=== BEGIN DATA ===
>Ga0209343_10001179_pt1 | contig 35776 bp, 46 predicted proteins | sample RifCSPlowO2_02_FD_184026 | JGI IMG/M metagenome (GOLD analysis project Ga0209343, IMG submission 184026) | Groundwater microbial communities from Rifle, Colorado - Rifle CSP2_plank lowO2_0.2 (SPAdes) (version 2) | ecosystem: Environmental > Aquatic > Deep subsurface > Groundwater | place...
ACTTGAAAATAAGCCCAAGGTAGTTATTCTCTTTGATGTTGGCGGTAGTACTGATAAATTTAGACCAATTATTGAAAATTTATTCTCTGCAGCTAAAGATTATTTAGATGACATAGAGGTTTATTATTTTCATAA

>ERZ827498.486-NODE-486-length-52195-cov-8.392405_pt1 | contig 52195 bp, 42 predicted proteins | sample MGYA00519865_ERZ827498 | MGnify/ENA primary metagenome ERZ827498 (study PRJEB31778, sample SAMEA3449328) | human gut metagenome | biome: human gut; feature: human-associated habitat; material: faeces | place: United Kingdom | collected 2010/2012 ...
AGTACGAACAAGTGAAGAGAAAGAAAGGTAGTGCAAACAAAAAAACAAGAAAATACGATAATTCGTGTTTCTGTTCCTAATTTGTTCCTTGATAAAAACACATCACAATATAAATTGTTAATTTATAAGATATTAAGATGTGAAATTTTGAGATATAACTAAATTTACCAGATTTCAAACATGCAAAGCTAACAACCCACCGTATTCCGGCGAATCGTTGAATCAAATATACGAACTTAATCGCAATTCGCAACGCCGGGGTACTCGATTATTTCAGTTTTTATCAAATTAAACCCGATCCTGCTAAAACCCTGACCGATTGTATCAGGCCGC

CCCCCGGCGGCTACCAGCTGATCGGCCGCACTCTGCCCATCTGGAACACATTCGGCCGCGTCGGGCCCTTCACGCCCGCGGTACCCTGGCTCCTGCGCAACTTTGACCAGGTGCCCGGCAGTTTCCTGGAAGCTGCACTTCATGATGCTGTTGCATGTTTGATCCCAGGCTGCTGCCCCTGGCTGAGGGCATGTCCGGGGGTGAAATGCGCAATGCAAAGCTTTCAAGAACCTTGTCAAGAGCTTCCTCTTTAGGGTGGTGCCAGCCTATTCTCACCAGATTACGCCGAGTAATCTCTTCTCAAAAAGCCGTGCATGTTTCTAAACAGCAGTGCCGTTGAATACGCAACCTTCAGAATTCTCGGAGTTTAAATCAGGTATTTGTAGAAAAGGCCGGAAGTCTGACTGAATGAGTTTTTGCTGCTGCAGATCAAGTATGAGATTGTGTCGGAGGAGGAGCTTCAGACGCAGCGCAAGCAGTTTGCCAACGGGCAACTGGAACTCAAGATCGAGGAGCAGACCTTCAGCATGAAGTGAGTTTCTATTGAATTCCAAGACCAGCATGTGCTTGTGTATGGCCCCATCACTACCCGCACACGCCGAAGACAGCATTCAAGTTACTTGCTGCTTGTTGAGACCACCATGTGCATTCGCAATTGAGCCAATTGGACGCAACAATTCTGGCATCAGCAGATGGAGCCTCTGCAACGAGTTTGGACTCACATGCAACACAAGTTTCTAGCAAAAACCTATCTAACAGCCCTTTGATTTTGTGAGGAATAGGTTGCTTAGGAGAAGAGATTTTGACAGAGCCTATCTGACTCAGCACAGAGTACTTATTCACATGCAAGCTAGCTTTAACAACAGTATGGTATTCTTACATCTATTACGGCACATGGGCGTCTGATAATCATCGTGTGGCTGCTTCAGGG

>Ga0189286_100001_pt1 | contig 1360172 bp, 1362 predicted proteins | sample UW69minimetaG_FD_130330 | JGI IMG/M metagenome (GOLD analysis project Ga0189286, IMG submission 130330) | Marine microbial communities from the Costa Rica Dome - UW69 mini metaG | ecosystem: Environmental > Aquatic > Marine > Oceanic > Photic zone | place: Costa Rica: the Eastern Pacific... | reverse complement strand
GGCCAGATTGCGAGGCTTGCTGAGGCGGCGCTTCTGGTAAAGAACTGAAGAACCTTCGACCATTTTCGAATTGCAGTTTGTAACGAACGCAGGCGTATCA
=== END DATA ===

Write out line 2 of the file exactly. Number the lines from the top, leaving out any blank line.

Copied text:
ACTTGAAAATAAGCCCAAGGTAGTTATTCTCTTTGATGTTGGCGGTAGTACTGATAAATTTAGACCAATTATTGAAAATTTATTCTCTGCAGCTAAAGATTATTTAGATGACATAGAGGTTTATTATTTTCATAA